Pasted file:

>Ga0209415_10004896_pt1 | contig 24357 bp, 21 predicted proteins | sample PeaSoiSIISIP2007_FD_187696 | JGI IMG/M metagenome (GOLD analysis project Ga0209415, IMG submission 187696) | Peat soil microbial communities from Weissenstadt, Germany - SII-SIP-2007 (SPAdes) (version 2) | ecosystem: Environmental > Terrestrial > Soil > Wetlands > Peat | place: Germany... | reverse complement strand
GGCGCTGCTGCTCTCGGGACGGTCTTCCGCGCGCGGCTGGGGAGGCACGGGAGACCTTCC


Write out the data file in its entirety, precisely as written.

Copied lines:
>Ga0209415_10004896_pt1 | contig 24357 bp, 21 predicted proteins | sample PeaSoiSIISIP2007_FD_187696 | JGI IMG/M metagenome (GOLD analysis project Ga0209415, IMG submission 187696) | Peat soil microbial communities from Weissenstadt, Germany - SII-SIP-2007 (SPAdes) (version 2) | ecosystem: Environmental > Terrestrial > Soil > Wetlands > Peat | place: Germany... | reverse complement strand
GGCGCTGCTGCTCTCGGGACGGTCTTCCGCGCGCGGCTGGGGAGGCACGGGAGACCTTCC